Biodiversity, density compensation, and the dynamics of populations and functional groups

  • McGrady-Steed J
  • Morin P
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Species richness can affect both the size and stability of populations. Many simple theories predict that complex speciose communities should be less stable than simple ones. In contrast, stability of collective community attributes, such as functional groups, may be greater in more complex communities. We used aquatic microcosms containing microbial food webs to generate an experimental gradient of species richness. Biweekly counts of population samples permitted estimation and comparison of density, persistence time, and temporal variation in density for populations and trophic functional groups embedded in communities of varying richness. Densities of nearly half of the species declined as species richness increased, demonstrating broad community-wide density compensation that resulted from more abundant competitors and predators in species-rich communities. Persistence time, a measure of population stability, also declined with increasing species richness. Another measure of population stability, temporal variation in density, indicated that abundances of most species embedded in diverse communities varied no more than in less diverse communities. In contrast to results for individual species, temporal variation of entire functional groups composed of multiple species decreased as species richness increased. The stability of individual populations was not predicted by that of functional groups. Interspecific interactions and statistical averaging may both contribute to the reduced temporal variability of functional groups created by aggregating multiple species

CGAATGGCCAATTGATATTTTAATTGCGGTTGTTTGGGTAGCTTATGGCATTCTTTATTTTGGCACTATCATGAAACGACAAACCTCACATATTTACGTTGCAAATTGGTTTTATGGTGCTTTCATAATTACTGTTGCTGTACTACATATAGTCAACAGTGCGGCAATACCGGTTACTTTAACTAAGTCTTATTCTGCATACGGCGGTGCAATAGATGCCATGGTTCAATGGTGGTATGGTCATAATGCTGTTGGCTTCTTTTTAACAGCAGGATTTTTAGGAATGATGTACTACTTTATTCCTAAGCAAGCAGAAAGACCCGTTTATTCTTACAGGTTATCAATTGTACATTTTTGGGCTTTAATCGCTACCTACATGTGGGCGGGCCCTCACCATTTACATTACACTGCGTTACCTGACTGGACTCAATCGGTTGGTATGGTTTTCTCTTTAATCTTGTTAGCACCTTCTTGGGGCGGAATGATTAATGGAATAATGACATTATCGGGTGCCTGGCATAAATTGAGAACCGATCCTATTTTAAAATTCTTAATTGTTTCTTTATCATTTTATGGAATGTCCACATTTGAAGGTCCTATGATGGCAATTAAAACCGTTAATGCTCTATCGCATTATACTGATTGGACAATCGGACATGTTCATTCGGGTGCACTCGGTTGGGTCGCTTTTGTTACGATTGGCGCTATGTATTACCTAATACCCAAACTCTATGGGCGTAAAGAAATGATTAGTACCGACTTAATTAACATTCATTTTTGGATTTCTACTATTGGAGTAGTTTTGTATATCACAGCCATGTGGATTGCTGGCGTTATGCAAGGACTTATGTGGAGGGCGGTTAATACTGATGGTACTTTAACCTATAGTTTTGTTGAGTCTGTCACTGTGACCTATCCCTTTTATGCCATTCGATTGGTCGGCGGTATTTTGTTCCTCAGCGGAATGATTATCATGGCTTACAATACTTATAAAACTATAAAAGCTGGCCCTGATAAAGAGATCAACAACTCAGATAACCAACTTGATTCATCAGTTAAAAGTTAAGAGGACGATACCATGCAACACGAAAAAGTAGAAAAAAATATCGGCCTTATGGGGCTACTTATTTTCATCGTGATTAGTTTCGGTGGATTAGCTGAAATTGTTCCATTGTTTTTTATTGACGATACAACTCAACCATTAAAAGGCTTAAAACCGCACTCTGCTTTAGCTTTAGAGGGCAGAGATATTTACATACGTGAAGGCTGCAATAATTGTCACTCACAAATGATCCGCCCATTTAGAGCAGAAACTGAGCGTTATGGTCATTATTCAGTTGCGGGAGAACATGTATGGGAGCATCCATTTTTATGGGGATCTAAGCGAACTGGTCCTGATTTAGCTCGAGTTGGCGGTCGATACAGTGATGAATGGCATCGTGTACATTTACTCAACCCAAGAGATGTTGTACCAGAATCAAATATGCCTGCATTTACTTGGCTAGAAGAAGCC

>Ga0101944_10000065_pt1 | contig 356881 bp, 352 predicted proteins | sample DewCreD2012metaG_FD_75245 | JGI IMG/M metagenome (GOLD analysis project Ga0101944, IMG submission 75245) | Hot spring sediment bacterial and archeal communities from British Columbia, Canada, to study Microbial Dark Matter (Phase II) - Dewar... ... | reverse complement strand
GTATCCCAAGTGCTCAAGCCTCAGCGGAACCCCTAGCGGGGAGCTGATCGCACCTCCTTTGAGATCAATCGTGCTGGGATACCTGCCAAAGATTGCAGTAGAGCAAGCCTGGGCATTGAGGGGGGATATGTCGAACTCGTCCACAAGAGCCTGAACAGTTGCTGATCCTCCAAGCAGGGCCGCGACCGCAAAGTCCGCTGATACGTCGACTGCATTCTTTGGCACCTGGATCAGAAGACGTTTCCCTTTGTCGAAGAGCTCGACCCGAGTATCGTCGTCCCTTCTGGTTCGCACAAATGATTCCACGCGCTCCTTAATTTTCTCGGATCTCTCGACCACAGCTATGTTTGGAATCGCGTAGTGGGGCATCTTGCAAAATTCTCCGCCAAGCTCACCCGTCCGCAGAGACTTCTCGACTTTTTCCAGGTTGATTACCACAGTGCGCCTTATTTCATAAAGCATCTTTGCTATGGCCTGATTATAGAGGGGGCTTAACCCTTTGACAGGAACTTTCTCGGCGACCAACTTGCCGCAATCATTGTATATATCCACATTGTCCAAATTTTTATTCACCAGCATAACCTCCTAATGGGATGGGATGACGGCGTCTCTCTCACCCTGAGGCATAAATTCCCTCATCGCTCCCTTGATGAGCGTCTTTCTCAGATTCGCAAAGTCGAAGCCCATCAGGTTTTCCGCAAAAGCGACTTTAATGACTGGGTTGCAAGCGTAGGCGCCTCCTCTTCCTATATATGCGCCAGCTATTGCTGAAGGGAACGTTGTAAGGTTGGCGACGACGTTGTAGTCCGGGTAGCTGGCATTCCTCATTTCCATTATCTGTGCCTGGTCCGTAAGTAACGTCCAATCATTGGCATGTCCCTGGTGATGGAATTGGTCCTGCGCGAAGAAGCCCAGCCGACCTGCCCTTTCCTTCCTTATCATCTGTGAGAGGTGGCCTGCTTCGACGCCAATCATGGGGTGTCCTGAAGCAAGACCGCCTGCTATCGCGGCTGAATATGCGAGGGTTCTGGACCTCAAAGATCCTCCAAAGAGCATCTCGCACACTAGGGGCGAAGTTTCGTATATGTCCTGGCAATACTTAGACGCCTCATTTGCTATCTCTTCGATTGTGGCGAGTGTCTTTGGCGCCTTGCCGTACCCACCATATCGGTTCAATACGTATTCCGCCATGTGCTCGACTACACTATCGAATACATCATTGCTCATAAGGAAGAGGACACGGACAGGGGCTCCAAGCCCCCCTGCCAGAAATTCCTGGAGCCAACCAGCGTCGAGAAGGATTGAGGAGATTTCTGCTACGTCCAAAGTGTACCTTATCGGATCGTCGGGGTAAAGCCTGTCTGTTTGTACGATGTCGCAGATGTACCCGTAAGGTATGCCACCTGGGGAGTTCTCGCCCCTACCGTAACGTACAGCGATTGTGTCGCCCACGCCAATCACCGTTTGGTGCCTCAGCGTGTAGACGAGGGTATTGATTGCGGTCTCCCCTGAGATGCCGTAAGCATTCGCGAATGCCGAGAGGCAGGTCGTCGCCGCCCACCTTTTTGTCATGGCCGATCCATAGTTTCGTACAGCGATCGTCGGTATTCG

Author-supplied keywords

  • Complexity
  • Density compensation
  • Diversity
  • Functional groups
  • Microbes
  • Persistence
  • Protists
  • Stability

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  • Jill McGrady-Steed

  • Peter J. Morin

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